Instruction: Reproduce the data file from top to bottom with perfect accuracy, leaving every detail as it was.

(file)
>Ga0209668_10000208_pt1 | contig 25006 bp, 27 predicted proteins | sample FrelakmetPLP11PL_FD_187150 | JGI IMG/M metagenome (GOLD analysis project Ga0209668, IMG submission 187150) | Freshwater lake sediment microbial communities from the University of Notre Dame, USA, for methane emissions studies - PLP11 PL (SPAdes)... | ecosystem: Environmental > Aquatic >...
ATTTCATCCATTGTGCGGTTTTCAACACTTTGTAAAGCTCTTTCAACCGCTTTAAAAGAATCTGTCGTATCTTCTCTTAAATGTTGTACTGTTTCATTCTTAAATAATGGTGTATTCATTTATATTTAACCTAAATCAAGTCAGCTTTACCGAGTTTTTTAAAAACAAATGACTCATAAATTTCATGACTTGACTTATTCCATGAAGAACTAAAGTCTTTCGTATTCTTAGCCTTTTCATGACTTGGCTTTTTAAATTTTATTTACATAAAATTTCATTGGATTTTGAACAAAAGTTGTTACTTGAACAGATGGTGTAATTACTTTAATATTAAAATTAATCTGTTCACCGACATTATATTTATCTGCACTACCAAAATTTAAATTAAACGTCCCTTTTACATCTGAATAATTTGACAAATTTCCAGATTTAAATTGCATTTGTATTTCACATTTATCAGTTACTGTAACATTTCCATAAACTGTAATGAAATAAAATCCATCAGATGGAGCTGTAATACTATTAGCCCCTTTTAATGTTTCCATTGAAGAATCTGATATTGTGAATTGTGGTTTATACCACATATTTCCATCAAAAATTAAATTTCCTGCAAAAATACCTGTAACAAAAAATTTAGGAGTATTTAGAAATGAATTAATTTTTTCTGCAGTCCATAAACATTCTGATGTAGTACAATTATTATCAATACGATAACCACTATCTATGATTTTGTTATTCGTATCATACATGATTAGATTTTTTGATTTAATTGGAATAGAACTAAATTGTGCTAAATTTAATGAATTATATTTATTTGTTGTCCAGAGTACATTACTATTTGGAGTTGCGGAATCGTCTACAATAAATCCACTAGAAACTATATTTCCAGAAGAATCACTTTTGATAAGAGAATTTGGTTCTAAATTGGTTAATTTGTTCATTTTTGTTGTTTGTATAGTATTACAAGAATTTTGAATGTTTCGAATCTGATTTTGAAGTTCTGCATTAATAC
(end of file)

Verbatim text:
>Ga0209668_10000208_pt1 | contig 25006 bp, 27 predicted proteins | sample FrelakmetPLP11PL_FD_187150 | JGI IMG/M metagenome (GOLD analysis project Ga0209668, IMG submission 187150) | Freshwater lake sediment microbial communities from the University of Notre Dame, USA, for methane emissions studies - PLP11 PL (SPAdes)... | ecosystem: Environmental > Aquatic >...
ATTTCATCCATTGTGCGGTTTTCAACACTTTGTAAAGCTCTTTCAACCGCTTTAAAAGAATCTGTCGTATCTTCTCTTAAATGTTGTACTGTTTCATTCTTAAATAATGGTGTATTCATTTATATTTAACCTAAATCAAGTCAGCTTTACCGAGTTTTTTAAAAACAAATGACTCATAAATTTCATGACTTGACTTATTCCATGAAGAACTAAAGTCTTTCGTATTCTTAGCCTTTTCATGACTTGGCTTTTTAAATTTTATTTACATAAAATTTCATTGGATTTTGAACAAAAGTTGTTACTTGAACAGATGGTGTAATTACTTTAATATTAAAATTAATCTGTTCACCGACATTATATTTATCTGCACTACCAAAATTTAAATTAAACGTCCCTTTTACATCTGAATAATTTGACAAATTTCCAGATTTAAATTGCATTTGTATTTCACATTTATCAGTTACTGTAACATTTCCATAAACTGTAATGAAATAAAATCCATCAGATGGAGCTGTAATACTATTAGCCCCTTTTAATGTTTCCATTGAAGAATCTGATATTGTGAATTGTGGTTTATACCACATATTTCCATCAAAAATTAAATTTCCTGCAAAAATACCTGTAACAAAAAATTTAGGAGTATTTAGAAATGAATTAATTTTTTCTGCAGTCCATAAACATTCTGATGTAGTACAATTATTATCAATACGATAACCACTATCTATGATTTTGTTATTCGTATCATACATGATTAGATTTTTTGATTTAATTGGAATAGAACTAAATTGTGCTAAATTTAATGAATTATATTTATTTGTTGTCCAGAGTACATTACTATTTGGAGTTGCGGAATCGTCTACAATAAATCCACTAGAAACTATATTTCCAGAAGAATCACTTTTGATAAGAGAATTTGGTTCTAAATTGGTTAATTTGTTCATTTTTGTTGTTTGTATAGTATTACAAGAATTTTGAATGTTTCGAATCTGATTTTGAAGTTCTGCATTAATAC